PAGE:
A controversial theory connecting narrowed blood vessels to multiple sclerosis doesn't stand up to independent verification, authors of a new study argue.
A controversial theory arguing that multiple sclerosis (MS) is caused by narrowing of the veins that carry blood back to the heart from the brain and spine has failed to stand up to independent verification, argue the authors of a new study in Archives of Neurology.
The theory that narrowed blood vessels, or chronic cerebrospinal venous insufficiency (CCVI), cause the vast majority of MS cases was proposed in 2009 by a team of Italian researchers led by Paolo Zamboni, MD. The idea is that the constriction of the vessels forces some of their blood back into the brain tissue, causing inflammation and leading to the balance and muscle problems seen in MS.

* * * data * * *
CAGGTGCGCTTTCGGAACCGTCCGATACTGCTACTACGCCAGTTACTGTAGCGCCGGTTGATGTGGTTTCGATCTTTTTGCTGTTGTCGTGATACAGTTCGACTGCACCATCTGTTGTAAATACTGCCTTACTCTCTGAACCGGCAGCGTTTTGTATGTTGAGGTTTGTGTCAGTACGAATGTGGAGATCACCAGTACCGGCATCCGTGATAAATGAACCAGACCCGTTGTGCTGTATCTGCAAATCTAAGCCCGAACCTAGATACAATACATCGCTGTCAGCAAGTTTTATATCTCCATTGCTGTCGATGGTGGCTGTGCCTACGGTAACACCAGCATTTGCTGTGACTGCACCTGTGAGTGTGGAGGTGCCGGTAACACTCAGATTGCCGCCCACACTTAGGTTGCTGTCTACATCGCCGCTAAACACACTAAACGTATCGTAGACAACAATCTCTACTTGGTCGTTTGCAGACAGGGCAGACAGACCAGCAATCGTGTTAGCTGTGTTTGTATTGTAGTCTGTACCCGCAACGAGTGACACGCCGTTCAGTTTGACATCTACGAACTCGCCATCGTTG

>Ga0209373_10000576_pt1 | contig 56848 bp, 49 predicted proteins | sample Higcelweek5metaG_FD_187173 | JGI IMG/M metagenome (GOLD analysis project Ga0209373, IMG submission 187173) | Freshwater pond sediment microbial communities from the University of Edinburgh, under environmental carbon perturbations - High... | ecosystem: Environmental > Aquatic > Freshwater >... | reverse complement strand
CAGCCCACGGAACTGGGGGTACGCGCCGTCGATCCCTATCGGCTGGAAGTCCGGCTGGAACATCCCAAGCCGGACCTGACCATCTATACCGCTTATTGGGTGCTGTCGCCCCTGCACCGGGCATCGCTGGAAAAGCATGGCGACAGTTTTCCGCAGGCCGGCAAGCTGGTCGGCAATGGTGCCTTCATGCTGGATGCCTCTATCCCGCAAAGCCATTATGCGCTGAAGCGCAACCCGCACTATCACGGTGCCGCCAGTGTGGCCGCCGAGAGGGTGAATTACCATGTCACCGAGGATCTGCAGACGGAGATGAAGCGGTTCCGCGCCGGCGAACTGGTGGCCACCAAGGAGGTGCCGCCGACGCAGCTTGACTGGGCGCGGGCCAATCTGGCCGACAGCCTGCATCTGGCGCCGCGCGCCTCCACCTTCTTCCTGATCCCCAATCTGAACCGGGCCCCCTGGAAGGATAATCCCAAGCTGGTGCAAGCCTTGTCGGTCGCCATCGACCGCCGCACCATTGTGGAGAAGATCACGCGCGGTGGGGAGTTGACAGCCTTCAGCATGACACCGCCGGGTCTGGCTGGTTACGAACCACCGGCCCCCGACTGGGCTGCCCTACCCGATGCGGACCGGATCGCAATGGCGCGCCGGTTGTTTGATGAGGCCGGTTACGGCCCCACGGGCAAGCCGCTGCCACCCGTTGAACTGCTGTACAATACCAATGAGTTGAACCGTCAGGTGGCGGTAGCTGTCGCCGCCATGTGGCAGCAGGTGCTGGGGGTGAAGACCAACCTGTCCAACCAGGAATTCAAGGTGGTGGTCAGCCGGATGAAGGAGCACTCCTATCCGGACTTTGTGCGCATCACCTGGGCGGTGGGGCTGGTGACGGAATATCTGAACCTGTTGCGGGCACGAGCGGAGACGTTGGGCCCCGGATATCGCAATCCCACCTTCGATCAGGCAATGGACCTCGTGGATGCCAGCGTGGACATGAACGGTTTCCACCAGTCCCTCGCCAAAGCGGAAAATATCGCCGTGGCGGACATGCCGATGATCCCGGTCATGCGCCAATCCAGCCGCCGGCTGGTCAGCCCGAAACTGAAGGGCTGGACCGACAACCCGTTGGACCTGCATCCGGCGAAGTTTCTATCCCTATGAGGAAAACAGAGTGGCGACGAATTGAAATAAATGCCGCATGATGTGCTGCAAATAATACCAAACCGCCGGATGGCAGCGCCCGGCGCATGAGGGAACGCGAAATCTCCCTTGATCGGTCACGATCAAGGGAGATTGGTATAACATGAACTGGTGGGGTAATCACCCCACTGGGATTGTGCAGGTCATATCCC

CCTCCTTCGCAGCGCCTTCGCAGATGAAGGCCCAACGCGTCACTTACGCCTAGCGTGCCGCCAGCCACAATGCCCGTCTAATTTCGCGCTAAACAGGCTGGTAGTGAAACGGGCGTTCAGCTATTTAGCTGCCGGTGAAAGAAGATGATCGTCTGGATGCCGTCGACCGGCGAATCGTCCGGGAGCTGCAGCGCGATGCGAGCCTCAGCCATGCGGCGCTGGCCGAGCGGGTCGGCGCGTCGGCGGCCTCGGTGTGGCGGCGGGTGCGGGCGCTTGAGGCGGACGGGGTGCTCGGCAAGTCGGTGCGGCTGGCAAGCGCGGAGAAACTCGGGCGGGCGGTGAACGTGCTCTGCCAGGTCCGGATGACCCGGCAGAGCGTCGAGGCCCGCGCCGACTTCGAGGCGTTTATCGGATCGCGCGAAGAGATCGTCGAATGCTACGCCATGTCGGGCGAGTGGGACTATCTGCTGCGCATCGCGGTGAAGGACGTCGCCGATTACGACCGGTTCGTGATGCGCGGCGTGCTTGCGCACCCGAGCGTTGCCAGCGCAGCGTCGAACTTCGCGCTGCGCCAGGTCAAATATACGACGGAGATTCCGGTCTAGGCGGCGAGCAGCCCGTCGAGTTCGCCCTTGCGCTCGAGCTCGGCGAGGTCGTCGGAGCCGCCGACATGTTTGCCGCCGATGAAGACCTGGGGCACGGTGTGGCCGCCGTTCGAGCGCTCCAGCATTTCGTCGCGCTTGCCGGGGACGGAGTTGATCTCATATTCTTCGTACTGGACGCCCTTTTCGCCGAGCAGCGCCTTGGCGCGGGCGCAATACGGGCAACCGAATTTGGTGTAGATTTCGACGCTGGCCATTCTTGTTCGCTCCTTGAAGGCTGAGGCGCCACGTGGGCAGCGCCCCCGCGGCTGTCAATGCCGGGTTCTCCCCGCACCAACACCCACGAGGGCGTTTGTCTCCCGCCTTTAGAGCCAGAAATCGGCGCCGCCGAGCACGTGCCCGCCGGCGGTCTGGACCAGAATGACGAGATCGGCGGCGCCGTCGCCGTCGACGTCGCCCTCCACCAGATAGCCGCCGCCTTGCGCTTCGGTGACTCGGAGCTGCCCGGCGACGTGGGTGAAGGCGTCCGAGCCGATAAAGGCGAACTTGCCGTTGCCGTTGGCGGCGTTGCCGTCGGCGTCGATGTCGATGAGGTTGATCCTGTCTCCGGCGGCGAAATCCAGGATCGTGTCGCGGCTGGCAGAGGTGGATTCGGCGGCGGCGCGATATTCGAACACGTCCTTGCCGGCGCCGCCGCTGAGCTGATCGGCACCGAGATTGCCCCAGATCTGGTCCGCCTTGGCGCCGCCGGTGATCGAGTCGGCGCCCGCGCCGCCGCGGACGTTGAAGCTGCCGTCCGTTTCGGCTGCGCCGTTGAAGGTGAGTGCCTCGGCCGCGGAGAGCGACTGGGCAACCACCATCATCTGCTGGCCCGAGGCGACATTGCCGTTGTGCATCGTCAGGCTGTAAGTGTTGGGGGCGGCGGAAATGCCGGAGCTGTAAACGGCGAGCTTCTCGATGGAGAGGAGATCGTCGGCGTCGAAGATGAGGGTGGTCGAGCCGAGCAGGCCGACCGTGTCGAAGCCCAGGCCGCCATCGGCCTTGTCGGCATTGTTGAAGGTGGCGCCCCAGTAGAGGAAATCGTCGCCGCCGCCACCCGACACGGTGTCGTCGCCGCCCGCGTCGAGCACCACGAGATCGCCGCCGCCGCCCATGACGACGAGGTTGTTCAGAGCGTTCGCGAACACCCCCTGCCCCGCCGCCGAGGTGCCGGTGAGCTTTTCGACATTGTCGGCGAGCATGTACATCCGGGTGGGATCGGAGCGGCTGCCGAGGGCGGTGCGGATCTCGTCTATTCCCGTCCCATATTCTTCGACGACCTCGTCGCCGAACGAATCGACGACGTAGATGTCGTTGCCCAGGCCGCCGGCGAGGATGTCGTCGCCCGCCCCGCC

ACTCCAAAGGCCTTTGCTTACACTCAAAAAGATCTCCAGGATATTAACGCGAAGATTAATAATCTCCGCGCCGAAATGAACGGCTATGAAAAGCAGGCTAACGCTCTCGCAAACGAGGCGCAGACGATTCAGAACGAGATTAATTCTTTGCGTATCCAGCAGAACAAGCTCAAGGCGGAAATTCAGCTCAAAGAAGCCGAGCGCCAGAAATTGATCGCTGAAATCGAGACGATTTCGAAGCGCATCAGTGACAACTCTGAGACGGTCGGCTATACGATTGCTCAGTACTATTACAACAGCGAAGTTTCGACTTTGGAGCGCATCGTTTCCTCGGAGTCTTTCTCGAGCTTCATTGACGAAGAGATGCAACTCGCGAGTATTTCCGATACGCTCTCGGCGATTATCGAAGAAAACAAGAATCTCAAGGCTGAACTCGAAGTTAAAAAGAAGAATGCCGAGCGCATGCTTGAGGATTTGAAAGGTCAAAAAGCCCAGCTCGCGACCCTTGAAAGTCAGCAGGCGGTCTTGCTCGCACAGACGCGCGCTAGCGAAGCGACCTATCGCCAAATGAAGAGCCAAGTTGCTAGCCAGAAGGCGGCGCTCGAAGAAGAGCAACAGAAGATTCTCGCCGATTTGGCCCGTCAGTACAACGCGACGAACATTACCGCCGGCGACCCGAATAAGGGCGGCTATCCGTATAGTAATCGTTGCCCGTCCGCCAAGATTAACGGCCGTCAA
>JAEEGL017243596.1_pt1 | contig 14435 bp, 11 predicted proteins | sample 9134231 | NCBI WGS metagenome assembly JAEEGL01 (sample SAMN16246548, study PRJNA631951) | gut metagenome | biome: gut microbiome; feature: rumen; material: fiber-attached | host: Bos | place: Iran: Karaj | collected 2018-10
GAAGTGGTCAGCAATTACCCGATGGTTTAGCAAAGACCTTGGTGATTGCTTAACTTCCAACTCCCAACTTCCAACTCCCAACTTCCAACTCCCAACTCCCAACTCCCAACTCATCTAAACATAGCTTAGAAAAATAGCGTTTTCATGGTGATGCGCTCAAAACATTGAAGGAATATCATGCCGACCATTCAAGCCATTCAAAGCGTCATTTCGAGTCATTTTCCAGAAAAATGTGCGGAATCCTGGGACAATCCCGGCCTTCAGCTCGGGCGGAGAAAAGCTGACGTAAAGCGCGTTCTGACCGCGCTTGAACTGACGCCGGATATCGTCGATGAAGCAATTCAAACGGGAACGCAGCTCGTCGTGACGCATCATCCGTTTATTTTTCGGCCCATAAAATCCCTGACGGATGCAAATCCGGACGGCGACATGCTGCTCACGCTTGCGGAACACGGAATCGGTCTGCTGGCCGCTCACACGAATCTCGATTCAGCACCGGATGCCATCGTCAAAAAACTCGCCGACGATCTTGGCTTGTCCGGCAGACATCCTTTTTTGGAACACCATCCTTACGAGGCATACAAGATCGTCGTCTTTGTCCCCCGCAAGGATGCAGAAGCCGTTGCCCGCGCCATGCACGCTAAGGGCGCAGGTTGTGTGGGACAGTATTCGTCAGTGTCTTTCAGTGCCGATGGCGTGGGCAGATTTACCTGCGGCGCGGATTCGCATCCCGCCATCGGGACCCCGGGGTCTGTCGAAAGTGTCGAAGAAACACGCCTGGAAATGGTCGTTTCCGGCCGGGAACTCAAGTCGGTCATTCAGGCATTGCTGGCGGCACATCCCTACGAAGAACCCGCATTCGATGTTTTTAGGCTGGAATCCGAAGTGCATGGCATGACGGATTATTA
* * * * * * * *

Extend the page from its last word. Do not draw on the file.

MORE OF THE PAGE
The Italian team found that CCSVI was common in MS patients, but rare in people who do not have the disease. However, as the authors of the new study detail, three independent studies published since have found no such link between CCSVI and MS. (Critics have also alleged that the original Italian study was poorly designed and vulnerable to investigator bias.)
Since Zamboni’s team published its findings, MS patients have sought out procedures to expand their blood vessels, and some doctors have obliged them. But the procedures, which usually involve inflating a balloon in the patient’s veins, bring along the possibility of bleeding and infection. The new study’s authors argue that, given the absence of compelling proof of the connection between CCSVI and MS, such procedures should not be pursued.
Around the Web
Are narrow blood vessels to blame in MS? [Reuters]
Chronic Cerebrospinal Venous Insufficiency and Multiple Sclerosis (Abstract) [Archives of Neurology]